Concurrent Powers: 10 Examples and Definition

concurrent powers examples and definition

The concept of concurrent powers refers to the sharing of powers between the federal government and its constituent political units, such as states or provinces.

These powers can be exercised simultaneously by two or more levels of government within the same territory, concerning the same body of citizens, and regarding the same subject matter.

In contrast to concurrent powers, we also have reserved and exclusive powers:

  • Reserved powers are not possessed by the federal government.
  • Exclusive powers are prohibited to be possessed by the states or require federal permission.

Concurrent Powers Definition

As the word “concurrent” (happening at the same time) suggests, the concept of concurrent powers refers to the powers that are shared by both the federal government and each of its constituent political units, such as states or provinces.

In a federal system, federal law is supreme and may preempt state or provincial laws in cases of conflict.

As a result, concurrent powers can be divided into two categories:

  • Powers that are not generally subject to federal preemption (such as the power to tax private citizens), and
  • Powers that are subject to federal preemption, meaning the federal government’s jurisdiction overrides that of the state or province (Zimmerman, 2014, p. 78).

This distinction is important as it ensures that federal law prevails in cases of conflicting laws while still allowing for a degree of autonomy for the states in certain areas.

Concurrent Powers Examples

1. Taxation

In the U.S., people pay taxes to both the federal and state governments. This is because each has the power to impose taxes.

The power to tax also implies the power of the federal and state governments to spend this money on general welfare.

The federal government can levy excise taxes, sales taxes on goods, and income taxes on individuals.

As Article I, Section 8 of the U.S. Constitution states, the Congress shall have the power to:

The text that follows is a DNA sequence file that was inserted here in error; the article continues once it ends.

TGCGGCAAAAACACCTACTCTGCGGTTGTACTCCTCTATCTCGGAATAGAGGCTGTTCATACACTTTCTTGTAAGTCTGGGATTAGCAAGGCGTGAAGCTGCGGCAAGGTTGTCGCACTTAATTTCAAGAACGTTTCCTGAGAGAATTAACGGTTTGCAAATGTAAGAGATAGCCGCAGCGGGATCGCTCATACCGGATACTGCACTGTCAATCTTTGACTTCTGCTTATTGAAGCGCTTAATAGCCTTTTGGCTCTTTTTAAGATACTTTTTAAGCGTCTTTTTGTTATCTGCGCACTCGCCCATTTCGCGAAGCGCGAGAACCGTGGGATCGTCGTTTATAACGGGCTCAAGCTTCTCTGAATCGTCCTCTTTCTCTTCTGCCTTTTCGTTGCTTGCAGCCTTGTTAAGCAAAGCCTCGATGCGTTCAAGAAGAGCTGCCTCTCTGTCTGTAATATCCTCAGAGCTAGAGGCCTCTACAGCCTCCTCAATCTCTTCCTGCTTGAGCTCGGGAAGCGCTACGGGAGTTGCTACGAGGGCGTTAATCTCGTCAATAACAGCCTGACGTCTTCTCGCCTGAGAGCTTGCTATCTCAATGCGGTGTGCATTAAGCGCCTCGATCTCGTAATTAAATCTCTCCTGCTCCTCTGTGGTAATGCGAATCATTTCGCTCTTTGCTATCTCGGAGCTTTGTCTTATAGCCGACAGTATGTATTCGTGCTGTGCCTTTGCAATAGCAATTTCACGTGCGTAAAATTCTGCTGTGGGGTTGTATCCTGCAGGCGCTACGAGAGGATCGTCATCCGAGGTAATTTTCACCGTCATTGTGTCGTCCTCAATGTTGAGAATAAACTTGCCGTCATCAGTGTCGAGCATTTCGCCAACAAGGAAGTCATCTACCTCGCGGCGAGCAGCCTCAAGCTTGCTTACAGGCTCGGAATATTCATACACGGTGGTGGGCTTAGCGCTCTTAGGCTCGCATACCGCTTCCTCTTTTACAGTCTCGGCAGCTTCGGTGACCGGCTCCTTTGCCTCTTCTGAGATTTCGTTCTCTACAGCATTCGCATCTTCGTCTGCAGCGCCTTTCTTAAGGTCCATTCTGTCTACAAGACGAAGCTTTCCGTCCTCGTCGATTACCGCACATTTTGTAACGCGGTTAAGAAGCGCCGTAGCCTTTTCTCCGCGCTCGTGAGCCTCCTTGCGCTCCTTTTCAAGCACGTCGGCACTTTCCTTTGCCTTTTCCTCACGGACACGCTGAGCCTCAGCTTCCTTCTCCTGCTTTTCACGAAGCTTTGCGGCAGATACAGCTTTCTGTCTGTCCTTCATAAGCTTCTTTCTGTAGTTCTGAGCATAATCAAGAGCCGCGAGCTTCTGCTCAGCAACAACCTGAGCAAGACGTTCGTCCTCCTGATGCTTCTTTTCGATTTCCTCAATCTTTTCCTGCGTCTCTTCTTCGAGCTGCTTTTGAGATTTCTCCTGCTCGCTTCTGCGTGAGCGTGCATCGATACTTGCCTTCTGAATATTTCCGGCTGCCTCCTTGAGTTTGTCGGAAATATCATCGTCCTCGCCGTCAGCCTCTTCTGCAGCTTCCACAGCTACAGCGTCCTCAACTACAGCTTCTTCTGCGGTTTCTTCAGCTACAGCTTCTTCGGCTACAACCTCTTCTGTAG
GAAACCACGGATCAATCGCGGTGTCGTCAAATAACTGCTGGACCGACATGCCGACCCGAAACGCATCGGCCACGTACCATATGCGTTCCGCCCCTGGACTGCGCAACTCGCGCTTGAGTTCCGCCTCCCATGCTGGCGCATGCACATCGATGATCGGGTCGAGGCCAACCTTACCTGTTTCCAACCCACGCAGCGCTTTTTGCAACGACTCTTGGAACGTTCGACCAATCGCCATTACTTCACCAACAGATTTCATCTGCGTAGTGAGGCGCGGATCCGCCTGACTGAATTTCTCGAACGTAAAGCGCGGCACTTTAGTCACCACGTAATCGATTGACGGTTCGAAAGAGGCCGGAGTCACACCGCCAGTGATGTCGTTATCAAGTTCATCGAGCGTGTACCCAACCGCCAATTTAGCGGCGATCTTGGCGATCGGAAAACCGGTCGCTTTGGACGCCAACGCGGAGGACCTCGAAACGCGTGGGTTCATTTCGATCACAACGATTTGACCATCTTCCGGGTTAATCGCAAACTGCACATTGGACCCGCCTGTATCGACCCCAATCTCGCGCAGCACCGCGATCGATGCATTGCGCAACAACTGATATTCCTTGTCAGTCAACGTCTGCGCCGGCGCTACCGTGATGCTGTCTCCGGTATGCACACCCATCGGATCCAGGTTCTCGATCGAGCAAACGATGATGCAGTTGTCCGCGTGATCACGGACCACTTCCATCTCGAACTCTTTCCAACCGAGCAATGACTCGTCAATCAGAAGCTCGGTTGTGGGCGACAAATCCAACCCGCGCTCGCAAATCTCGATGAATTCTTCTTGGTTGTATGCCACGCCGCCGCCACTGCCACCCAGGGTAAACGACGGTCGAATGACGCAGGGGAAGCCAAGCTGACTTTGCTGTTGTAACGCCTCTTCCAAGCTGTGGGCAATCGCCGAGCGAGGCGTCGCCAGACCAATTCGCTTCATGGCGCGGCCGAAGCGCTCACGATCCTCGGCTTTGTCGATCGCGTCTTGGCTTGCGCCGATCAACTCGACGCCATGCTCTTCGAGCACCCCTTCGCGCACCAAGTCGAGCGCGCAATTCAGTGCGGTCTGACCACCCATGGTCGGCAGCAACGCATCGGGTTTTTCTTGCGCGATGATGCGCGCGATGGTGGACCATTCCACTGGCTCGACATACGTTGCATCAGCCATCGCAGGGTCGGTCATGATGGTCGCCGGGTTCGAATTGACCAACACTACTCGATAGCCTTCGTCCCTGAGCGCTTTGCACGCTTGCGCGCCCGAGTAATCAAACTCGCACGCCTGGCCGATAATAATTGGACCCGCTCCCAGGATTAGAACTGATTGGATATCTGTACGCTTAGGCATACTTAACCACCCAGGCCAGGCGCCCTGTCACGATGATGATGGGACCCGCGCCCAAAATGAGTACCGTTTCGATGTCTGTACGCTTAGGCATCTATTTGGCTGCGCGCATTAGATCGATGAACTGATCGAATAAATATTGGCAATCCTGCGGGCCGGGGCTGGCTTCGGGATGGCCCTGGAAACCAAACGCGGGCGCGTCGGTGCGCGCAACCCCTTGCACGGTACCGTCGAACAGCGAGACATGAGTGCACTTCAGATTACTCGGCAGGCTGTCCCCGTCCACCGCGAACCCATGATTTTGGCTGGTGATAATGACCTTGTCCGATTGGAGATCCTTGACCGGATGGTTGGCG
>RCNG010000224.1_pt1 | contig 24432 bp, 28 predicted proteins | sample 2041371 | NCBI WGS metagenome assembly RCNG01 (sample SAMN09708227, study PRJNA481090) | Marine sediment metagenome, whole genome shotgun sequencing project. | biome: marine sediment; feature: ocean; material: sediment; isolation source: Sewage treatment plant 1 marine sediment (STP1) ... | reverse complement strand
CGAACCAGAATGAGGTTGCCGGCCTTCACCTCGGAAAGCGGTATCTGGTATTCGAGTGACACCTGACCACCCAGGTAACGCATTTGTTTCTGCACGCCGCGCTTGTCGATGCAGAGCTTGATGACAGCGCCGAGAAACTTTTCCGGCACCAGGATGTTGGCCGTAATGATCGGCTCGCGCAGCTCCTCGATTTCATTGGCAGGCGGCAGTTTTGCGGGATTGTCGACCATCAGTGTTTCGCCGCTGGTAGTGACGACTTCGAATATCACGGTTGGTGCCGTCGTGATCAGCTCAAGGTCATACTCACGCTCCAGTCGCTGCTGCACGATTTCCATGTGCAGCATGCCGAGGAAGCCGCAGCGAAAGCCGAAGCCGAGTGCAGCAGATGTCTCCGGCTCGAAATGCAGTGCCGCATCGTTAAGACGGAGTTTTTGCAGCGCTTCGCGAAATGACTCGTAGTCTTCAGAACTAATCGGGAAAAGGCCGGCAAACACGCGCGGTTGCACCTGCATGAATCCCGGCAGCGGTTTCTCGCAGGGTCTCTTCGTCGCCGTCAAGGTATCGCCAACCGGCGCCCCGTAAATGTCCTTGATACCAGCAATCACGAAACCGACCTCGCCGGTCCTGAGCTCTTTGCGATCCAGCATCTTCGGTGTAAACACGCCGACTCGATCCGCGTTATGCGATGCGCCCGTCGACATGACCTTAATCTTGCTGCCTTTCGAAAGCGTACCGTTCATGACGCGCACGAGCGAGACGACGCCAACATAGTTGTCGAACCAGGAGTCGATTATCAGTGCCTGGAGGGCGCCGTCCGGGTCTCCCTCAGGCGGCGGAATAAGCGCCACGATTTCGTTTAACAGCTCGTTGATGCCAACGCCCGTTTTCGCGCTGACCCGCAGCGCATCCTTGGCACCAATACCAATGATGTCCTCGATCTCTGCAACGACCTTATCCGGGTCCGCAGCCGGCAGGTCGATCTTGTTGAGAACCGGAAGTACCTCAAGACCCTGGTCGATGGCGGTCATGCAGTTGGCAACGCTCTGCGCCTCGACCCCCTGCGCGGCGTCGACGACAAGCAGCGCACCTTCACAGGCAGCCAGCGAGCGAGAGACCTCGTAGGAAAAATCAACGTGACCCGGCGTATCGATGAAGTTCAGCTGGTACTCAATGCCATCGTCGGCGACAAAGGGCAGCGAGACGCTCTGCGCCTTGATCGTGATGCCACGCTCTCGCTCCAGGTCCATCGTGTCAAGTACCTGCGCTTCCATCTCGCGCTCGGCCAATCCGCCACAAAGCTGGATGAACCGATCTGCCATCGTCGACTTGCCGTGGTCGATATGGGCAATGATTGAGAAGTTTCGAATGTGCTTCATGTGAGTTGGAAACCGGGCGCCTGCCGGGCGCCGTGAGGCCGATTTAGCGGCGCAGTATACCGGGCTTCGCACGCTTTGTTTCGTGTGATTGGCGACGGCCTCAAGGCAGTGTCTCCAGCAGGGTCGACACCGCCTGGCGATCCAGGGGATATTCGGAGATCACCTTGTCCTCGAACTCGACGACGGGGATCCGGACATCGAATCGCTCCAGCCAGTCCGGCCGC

“lay and collect Taxes, Duties, Imposts and Excises, to pay the Debts and provide for the common Defence and general Welfare of the United States; but all Duties, Imposts and Excises shall be uniform throughout the United States”

(U.S. Const. art. I, § 8, cl. 1)

The state governments can similarly impose general sales taxes, excise taxes, property taxes, and so on.

2. Passing and Enforcing Laws

In the United States, Congress has the explicit power to pass laws at the federal level.

As the Constitution states, the Congress shall have the power:

“to make all Laws which shall be necessary and proper for carrying into Execution the foregoing Powers, and all other Powers vested by this Constitution in the Government of the United States, or in any Department or Officer thereof”

(U.S. Const. art. I, § 8, cl. 18)

The states, on the other hand, have the power to pass laws that fall under the state’s power.

3. Education

Both federal and state governments play a role in education. The federal government grants the rights of all Americans to free and quality education.

It also provides funding for public schools. The federal government can also pass national-level legislation regarding education.

The state government is primarily responsible for controlling school standards. It can create laws about how schools operate and what budgets they need.

4. Spending

Both federal and state governments play a role in spending. The power to spend money for the general welfare is a concurrent one.

The federal government spends funds on social security, medicine, military equipment, building construction, research, education, and so on.